Sunday, May 14, 2017

Galactus - Second Helpings!


Galactus, the eater of worlds had come to Earth before. It was the scene of his greatest defeat when his herald the Silver Surfer aided the Fantastic Four in turning him away. The Surfer was punished by being imprisoned on Earth itself, but the Earth abided.


Now Galactus is hungry yet again and without his herald he cannot find the sustenance he requires. So he returns to Earth to find his herald, but there's a problem. The Surfer has disappeared. Galactus sends his cyborg Punisher to the planet again to seek out the Surfer and he battles the Fab 4.


Surviving the encounter with the Punisher, the FF must learn where the Surfer has gone and find him or the Earth will end. To further convince them Galactus creates weird and grim dopplegangers of the Fab 4 and has them attack in a deadly and surprisingly frightening struggle.


They figure out that he has gone small, disappearing into the Micro-World and so the FF, or at least Mr. Fantastic, the Thing, and the Human Torch go after him. Sue Richards is pregnant and sidelined for the battle, being attended to by Crystal the Inhuman. The FF get into the Micro-World, the realm ruled by the deadly Psycho-Man and look for the Surfer.


They find the Surfer and tell of the call from Galactus and of Earth's peril. Despite his new-found freedom the noble Silver Surfer immediately returns to full size to once to help save the day. The Fantastic Four are still in Sub-Atomica or the Micro-World and find themselves fighting the android minion of the Psycho-Man.


While the Fantastic Four battle and defeat the Psycho-Man in his own lair, the Silver Surfer successfully finds an alternative planet for Galactus to consume and Earth is saved once again. But the Surfer for all his heroics is once again returned by his former master to his planetary prison.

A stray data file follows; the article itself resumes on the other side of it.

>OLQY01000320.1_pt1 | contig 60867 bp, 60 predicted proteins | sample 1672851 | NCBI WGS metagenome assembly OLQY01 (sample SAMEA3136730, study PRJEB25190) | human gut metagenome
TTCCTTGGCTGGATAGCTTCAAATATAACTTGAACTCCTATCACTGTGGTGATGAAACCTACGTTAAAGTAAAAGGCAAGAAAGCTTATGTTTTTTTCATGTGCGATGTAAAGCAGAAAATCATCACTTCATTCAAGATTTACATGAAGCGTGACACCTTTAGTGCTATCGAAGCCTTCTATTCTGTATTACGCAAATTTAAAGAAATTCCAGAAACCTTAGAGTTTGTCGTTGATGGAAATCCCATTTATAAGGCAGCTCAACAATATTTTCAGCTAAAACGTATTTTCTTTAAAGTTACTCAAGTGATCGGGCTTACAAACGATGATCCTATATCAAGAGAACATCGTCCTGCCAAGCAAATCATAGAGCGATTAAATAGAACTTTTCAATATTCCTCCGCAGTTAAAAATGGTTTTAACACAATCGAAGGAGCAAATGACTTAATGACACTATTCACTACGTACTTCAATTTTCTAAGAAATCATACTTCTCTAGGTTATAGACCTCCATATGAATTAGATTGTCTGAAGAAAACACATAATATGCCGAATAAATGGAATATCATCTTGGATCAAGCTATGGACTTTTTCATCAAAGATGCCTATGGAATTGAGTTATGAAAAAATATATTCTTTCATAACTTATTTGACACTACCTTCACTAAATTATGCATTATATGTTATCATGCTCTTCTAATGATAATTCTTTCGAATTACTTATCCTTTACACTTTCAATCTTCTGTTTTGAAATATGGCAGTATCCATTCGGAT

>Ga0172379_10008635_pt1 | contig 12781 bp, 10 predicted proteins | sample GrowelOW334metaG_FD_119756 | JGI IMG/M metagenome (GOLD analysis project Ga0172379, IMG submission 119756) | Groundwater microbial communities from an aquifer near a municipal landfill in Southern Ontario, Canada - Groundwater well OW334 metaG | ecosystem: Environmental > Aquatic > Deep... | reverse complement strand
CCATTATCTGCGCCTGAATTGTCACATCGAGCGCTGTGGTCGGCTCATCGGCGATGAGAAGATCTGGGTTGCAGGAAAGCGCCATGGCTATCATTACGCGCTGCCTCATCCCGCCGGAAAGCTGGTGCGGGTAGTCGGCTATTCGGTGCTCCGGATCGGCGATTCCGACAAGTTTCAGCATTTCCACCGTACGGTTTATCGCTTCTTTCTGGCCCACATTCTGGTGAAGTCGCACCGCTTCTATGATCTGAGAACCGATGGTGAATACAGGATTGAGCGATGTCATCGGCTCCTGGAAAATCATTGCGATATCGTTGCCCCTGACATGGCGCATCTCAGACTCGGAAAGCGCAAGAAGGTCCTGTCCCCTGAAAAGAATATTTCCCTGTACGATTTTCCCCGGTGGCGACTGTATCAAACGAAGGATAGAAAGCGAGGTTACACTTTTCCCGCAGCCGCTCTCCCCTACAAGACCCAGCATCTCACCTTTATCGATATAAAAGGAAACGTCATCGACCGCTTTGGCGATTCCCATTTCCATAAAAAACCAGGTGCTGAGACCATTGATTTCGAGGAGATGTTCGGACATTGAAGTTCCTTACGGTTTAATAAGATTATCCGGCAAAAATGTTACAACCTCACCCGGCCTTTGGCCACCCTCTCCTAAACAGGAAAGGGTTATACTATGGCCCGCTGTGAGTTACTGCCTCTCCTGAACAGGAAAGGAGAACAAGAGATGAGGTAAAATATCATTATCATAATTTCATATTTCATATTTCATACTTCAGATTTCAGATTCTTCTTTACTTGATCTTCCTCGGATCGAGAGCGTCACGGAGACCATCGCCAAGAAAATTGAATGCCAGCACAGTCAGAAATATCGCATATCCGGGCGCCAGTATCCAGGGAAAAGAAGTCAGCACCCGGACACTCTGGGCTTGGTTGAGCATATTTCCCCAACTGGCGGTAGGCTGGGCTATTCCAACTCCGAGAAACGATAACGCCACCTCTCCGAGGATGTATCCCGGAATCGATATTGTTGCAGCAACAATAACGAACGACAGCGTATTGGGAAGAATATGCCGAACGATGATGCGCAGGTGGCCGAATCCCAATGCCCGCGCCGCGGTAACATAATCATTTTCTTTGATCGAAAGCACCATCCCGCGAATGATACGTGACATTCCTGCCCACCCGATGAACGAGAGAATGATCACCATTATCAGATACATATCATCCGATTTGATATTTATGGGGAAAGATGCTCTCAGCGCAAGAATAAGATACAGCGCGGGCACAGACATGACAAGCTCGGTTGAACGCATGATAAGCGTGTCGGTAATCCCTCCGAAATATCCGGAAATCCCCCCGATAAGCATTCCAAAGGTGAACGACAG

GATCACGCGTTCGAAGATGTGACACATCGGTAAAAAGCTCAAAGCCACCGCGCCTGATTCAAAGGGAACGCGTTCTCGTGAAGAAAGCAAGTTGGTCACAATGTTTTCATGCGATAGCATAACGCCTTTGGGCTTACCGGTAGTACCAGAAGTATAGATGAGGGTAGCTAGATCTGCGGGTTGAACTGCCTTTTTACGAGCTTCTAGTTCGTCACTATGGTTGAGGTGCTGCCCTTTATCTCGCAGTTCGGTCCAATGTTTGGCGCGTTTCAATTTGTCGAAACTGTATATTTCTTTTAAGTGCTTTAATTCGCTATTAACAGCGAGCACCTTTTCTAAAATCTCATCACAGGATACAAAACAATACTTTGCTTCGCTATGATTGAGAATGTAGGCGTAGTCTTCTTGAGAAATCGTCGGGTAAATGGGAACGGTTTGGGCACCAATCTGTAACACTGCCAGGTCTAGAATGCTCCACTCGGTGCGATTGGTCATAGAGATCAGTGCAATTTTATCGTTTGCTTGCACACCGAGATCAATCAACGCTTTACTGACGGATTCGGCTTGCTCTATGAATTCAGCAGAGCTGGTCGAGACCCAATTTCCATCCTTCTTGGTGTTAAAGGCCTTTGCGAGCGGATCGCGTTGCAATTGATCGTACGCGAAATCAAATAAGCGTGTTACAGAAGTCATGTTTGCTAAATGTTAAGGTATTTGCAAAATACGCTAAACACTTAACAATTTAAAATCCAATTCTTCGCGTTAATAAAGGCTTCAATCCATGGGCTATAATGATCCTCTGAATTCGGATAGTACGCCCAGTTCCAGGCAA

This story line was my first encounter with the awesome power of Kirby and I at first didn't grok the greatness. The story here is a bit of a placeholder with the FF in fine form and the Surfer getting plenty of the spotlight. Galactus despite some potent splash pages fades out with little effect as the Surfer momentarily meets his immediate need. The problem with a Galactus is that each subsequent appearance will diminish him. But that doesn't stop them from going to the World Eater time and again in future stories.


This storyline set the stage for the Surfer's own magazine and we'll take a look at that next week.

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5 comments:

  1. To me, that Surfer page between the covers of #76 & 77 is a perfect example of how stiff the Surfer had become under Jack, Rip. The whole figure, especially the arms, just seems to lack any kind of fluidity. In fact, it's a completely unnatural-looking pose to my eyes. I can see what Jack's trying to do, but he just doesn't achieve it.

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    1. I think it's as simple at this -- Kirby with his gleaming statue-like figures focused on the "Silver" part of the name and John Buscema with his lean and lithe and nimble version focused on the "Surfer" part.

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    2. Perhaps, but Jack did both when he first drew the Surfer, then seemed to lose it as time went on. However, as you suggest, John didn't always focus on the silvery aspect of Norrin (perhaps he was relying on the colourist to do that), which is probably why Stan fell into the habit of having people refer to the Surfer as 'Whitey'.

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  2. I wonder how much of this plot was Kirby's; at the time he was pretty much driving the stories. My guess is that he had a lot to do with it. When Stan got full control of the character in his series, the horizons were shrunk down and there was some attempt at meaningful drama. You got "I'm imprisoned on this mad world with an unthinking humanity and I miss my girlfriend". Kirby's Surfer says "Screw that... every raindrop is a universe and I'm only as trapped as my imagination is limited."

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    1. There is a rambling quality to the plotting which smacks of Kirby. The best of the FF had that sense of so much happening that it couldn't be contained in a single comic and there's perhaps a stab at that.

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